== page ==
Seventy-one years ago last Thursday, the airborne landings commenced just west of the city of Arnhem in eastern Holland. On 17 September 1944, the Allied forces had been on campaign through western Europe for 3 months, after the successful landings in Normandy on 6 June. Airborne troops were parachuted into the area between Ede and Arnhem to engage the Nazi-German forces, which were occupying Holland at the time. Although the Allies managed to penetrate into Arnhem, they failed to seize the Rhine bridge there. Fierce fighting in the city dislodged them from forward positions. Poor communications as well as a stronger resistance than anticipated forced a withdrawal south across the River Rhine.
and Oosterbeek were evacuated, and looted by the Nazis. Holland north
of the Rhine remained occupied until the early spring of 1945. In the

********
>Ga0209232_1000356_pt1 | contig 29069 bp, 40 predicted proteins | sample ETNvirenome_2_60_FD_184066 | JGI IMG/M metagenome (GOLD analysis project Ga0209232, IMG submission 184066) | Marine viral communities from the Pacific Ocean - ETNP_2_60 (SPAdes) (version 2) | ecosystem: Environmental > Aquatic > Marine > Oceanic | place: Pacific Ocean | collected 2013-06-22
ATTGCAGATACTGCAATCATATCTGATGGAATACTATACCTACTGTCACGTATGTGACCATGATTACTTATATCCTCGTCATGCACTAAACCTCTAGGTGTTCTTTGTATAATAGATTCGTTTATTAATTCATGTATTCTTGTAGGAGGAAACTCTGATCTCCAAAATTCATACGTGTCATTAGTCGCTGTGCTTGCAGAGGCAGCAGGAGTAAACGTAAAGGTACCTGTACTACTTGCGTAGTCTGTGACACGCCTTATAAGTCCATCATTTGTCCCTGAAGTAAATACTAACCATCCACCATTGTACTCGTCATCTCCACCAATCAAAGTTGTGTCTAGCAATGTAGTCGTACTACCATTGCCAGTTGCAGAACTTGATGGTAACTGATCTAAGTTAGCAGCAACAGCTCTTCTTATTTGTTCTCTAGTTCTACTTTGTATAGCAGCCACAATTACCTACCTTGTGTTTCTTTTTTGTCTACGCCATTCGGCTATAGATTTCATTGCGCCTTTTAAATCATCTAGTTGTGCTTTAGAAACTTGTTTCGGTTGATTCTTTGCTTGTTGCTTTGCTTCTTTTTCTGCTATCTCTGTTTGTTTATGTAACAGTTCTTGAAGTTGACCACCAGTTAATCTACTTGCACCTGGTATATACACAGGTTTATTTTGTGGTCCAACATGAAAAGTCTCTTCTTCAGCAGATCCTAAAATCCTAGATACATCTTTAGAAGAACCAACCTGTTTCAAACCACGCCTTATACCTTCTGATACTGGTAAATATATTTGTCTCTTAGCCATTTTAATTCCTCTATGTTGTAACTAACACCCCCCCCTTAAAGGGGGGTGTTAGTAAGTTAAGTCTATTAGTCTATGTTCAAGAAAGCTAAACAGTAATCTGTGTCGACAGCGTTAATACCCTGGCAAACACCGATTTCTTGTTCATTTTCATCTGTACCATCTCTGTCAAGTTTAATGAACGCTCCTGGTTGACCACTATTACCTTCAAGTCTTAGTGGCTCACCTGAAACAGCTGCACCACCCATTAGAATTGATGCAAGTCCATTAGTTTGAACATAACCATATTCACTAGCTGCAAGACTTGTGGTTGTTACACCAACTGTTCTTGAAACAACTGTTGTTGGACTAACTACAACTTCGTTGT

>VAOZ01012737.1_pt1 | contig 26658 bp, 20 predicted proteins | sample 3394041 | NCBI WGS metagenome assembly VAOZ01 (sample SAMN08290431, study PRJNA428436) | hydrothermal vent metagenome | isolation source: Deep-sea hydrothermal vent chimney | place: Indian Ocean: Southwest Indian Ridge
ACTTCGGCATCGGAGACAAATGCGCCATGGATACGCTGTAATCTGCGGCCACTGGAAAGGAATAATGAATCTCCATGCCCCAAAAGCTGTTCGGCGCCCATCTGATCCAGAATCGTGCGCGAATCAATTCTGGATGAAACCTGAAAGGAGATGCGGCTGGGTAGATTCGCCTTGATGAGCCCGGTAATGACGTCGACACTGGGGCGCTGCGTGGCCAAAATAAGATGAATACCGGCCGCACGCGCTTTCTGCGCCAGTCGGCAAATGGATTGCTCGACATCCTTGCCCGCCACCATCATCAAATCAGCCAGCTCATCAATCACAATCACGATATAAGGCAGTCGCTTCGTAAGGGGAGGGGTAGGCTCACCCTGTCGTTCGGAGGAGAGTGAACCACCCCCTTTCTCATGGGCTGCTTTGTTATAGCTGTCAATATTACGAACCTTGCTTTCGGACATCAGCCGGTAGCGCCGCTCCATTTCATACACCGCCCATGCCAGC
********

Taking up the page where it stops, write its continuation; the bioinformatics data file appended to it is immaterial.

wake of the failed action at Arnhem, the Netherlands' railway network in
the occupied sectors went on indefinite strike. This caused major
problems for the Nazi forces, but also for food supplies - by the spring
of 1945, many people in the major conurbations in western
Holland had starved to death. Others survived by eating flower bulbs.
The Allies finally managed to cross the river at Remagen, between
Cologne and Koblenz, in February 1945.
Reposted and modified from an original posting in 2009